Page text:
EL PASO, Texas (Border Report) – Migrant deaths more than doubled in the last 12 months in the El Paso region, amid record-setting heat and U.S. Border Patrol encounters.
The El Paso Sector that runs from Hudspeth County, Texas, to the New Mexico-Arizona state line recorded 149 migrant fatalities and 597 rescues from Oct. 1, 2022, to Sept. 30, 2023. That compares to 71 deaths and 493 life-saving interventions in fiscal year 2022, according to updated data released by the Border Patrol on Tuesday.
Heat-related deaths rose dramatically from one year to the next. A total of 60 migrants died of heat stress-related conditions in FY 2023, compared to only 19 the previous year. That coincided with El Paso recording 70 days with triple-digit heat, including 33 in which temperatures rose above 105 degrees, according to KTSM.
The record number of deaths also coincides with an unprecedented number of migrant apprehensions in the region. The El Paso Sector led the nation during FY 2023 in apprehensions between ports of entry, with 427,471, according to U.S. Customs and Border Protection data.
Most of the fatalities took place across the state line in the desert of Southern New Mexico, one of the largest corridors for migrant smuggling in the United States.
At one point this summer, transnational criminal organizations were telling migrants to cross during the hottest hours of the day. The pitch included false information that Border Patrol agents don’t like to go out in extreme heat, agency officials told community members earlier.
“Vulnerable migrant populations, adults and children, are persuaded by criminal human smugglers who have no regards for people’s well-being,” a federal official told Border Report. “Migrants are deceived by ‘foot guides’ who assure them the journey across the border will be short and easy. […] Extremely low or high temperatures combined with treacherous terrain quickly deteriorates the health of any human being.”
The large number of fatalities this week prompted U.S. Rep. Gabe Vasquez, D-New Mexico, to draft the Stop Coyotes Oppression and Organized Trafficking Act, which mandates an additional 10-year prison sentence for smugglers and cartel leaders who harm migrant minors.
“One of the things I’ve heard loud and clear is that this network of human traffickers, of coyotes, as we know them down here […] that are causing unspeakable suffering for the migrants who are coming here and are taking advantage of people have to be held accountable,” Vasquez said Monday in Santa Teresa, New Mexico.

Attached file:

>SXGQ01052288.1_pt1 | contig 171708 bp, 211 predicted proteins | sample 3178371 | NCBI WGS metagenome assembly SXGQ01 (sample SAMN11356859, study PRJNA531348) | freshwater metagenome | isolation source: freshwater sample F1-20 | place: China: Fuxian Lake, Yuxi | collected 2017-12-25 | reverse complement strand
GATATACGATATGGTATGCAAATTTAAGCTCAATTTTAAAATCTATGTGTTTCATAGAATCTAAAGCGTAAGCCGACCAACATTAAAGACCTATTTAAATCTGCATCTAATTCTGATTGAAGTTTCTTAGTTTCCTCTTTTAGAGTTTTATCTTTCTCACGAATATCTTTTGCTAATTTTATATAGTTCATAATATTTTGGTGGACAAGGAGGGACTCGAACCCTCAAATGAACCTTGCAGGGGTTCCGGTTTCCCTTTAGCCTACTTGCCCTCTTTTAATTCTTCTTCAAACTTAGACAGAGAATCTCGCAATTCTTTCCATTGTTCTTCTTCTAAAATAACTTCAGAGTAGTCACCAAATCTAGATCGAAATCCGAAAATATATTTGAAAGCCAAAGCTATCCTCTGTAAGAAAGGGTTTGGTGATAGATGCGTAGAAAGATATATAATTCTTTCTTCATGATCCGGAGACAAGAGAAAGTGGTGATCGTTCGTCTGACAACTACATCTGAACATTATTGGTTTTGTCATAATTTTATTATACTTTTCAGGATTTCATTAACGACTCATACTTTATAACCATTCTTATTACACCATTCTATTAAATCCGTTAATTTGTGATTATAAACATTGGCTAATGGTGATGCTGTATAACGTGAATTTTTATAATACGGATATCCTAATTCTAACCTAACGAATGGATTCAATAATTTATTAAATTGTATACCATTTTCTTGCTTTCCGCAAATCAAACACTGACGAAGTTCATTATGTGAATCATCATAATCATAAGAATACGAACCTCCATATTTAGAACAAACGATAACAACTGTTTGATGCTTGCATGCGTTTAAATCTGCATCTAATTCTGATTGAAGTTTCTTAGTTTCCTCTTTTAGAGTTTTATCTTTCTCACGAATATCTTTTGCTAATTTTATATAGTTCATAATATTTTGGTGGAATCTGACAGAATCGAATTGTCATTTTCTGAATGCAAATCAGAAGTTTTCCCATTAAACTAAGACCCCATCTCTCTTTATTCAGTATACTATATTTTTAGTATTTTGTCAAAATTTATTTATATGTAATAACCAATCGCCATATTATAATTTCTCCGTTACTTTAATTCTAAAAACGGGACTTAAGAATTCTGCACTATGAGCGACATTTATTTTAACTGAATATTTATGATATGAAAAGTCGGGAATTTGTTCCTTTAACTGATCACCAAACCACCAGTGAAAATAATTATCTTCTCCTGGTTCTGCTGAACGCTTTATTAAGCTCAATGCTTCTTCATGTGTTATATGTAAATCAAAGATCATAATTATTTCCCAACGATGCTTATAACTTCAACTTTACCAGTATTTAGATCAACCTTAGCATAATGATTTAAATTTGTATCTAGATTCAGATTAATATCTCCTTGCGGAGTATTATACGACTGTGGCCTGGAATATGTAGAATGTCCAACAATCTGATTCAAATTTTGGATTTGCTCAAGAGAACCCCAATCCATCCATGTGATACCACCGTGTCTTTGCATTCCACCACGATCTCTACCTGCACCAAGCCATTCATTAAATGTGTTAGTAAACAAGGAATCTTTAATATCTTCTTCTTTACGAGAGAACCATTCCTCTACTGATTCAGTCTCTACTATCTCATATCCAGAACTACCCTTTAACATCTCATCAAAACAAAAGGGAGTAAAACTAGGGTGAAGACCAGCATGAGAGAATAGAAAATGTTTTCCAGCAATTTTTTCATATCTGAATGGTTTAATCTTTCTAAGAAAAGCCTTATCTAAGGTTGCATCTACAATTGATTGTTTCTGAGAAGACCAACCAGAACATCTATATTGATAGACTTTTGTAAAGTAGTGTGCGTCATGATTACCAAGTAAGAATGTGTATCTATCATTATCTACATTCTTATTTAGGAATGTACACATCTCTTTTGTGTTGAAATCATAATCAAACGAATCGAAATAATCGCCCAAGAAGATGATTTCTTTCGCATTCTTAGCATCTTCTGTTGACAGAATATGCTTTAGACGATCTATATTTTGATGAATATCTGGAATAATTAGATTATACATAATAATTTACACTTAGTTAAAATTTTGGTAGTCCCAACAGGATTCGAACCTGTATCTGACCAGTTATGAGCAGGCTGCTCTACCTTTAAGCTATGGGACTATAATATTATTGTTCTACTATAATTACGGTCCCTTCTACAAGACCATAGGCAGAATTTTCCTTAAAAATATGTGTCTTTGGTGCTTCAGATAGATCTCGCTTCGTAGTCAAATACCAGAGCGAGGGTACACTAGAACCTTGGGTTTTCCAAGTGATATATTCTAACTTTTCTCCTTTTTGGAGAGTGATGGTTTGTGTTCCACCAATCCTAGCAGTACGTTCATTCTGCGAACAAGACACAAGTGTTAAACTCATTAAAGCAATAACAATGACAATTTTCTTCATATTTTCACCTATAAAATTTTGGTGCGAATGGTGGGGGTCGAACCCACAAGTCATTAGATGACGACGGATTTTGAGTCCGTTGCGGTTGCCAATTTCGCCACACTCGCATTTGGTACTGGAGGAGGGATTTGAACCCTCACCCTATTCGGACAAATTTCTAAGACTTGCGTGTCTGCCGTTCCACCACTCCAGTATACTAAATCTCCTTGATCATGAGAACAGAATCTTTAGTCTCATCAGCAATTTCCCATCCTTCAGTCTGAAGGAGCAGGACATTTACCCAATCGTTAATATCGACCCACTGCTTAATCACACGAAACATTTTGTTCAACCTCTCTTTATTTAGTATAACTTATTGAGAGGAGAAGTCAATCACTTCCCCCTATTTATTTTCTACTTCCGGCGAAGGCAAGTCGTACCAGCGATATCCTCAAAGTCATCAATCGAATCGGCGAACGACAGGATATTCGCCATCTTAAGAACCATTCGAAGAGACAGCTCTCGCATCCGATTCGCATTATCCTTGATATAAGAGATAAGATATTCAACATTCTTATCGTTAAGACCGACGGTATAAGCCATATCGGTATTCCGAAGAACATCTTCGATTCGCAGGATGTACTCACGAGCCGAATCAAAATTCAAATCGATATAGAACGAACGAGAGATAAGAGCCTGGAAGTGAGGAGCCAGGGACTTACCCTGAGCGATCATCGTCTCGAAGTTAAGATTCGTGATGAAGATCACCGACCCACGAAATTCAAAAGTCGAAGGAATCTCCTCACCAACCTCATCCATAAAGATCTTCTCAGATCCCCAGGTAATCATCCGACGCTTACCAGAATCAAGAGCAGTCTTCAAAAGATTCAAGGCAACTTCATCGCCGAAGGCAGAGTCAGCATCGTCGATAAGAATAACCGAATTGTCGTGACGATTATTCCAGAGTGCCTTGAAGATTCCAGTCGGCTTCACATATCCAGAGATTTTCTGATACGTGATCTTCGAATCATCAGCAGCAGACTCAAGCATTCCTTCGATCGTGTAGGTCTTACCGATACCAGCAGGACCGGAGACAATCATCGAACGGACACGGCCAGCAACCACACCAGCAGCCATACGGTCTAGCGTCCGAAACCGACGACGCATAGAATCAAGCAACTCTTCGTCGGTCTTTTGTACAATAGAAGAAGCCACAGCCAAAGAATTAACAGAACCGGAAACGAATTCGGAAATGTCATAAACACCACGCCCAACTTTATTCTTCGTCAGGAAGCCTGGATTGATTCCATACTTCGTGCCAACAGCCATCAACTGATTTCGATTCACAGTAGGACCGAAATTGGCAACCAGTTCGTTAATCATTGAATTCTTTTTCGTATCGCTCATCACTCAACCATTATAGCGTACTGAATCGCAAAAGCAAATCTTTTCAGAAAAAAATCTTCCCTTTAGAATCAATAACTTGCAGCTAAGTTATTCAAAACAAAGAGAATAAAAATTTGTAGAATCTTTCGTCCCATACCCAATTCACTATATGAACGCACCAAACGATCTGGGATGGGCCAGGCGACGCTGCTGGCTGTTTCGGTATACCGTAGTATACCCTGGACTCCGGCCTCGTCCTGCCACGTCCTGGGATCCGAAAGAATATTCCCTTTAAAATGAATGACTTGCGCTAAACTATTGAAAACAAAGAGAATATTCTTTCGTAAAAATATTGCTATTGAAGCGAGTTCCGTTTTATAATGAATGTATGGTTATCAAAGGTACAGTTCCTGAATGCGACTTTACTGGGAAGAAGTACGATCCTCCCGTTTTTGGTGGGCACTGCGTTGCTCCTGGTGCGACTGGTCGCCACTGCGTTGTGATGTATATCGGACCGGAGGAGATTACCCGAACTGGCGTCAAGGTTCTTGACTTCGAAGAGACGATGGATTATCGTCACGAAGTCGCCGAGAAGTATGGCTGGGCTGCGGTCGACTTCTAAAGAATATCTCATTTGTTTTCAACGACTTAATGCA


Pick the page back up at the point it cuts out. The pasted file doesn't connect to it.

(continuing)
Advocates blame deaths on ‘militarization’ of border
The grim tally saddens and upsets some migrant advocates who blame at least some of the deaths on federal and state immigration enforcement that forces migrants ineligible for asylum to put their lives in the hands of smugglers.
The Border Network for Human Rights plans a Day of the Dead vigil this Thursday in El Paso to protest those policies and honor human beings who died in pursuit of the American dream.
“Make no mistake, the rise in migrant deaths is neither circumstantial nor purely accidental, but due to the ill-conceived border enforcement strategies and operations happening at our southern border,” said Fernando Garcia, executive director of BNHR. “On one side of the border you find armed soldiers, staged military vehicles and concertina wire. On the other side, you see pregnant women, children and entire families trying to reach safety and refuge.”
A procession begins at 5 p.m. Thursday at Sacred Heart Church in South El Paso – where thousands have gathered during the course of the year to seek shelter – and ends at Chihuahuita Park at 417 Charles Road, within sight of the U.S. border wall.
Garcia said Texas Gov. Greg Abbott has brought added tension and cruelty to the border through Operation Lone Star. The 2-year-old initiative has surged Texas Department of Public Safety troopers and deployed the Texas Army National Guard to the border.
“The cruelty of Operation Lone Star has no limit and is not only affecting our migrant and refugee communities but thousands of Texas border residents, many of whom are American citizens,” Garcia said, citing frequent high-speed pursuits that often result in fatalities.
Abbott has doubled down on Operation Lone Star, which he says is helping keep Texans safe in the face of a Biden administration that is not doing its job on immigration enforcement, by getting the Texas Legislature to approve funding for another two years.